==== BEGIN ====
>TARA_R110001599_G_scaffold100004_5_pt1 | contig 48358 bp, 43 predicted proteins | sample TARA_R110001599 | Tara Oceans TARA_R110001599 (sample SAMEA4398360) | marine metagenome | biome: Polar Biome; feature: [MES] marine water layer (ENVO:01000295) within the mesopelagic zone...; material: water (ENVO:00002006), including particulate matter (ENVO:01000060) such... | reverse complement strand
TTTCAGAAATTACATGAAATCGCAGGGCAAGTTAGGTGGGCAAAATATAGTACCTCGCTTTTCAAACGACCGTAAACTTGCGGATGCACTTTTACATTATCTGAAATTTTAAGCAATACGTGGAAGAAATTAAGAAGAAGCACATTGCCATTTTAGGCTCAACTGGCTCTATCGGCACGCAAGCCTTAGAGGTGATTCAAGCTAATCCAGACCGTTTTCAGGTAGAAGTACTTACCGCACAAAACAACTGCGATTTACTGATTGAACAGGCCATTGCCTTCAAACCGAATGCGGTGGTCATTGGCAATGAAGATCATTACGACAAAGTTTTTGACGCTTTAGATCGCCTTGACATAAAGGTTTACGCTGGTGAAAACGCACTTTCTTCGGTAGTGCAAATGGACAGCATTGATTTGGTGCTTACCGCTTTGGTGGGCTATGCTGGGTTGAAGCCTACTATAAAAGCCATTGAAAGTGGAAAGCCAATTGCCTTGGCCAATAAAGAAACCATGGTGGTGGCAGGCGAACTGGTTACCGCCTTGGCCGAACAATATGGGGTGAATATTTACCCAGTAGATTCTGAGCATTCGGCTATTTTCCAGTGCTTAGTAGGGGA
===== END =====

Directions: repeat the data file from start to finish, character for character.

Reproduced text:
>TARA_R110001599_G_scaffold100004_5_pt1 | contig 48358 bp, 43 predicted proteins | sample TARA_R110001599 | Tara Oceans TARA_R110001599 (sample SAMEA4398360) | marine metagenome | biome: Polar Biome; feature: [MES] marine water layer (ENVO:01000295) within the mesopelagic zone...; material: water (ENVO:00002006), including particulate matter (ENVO:01000060) such... | reverse complement strand
TTTCAGAAATTACATGAAATCGCAGGGCAAGTTAGGTGGGCAAAATATAGTACCTCGCTTTTCAAACGACCGTAAACTTGCGGATGCACTTTTACATTATCTGAAATTTTAAGCAATACGTGGAAGAAATTAAGAAGAAGCACATTGCCATTTTAGGCTCAACTGGCTCTATCGGCACGCAAGCCTTAGAGGTGATTCAAGCTAATCCAGACCGTTTTCAGGTAGAAGTACTTACCGCACAAAACAACTGCGATTTACTGATTGAACAGGCCATTGCCTTCAAACCGAATGCGGTGGTCATTGGCAATGAAGATCATTACGACAAAGTTTTTGACGCTTTAGATCGCCTTGACATAAAGGTTTACGCTGGTGAAAACGCACTTTCTTCGGTAGTGCAAATGGACAGCATTGATTTGGTGCTTACCGCTTTGGTGGGCTATGCTGGGTTGAAGCCTACTATAAAAGCCATTGAAAGTGGAAAGCCAATTGCCTTGGCCAATAAAGAAACCATGGTGGTGGCAGGCGAACTGGTTACCGCCTTGGCCGAACAATATGGGGTGAATATTTACCCAGTAGATTCTGAGCATTCGGCTATTTTCCAGTGCTTAGTAGGGGA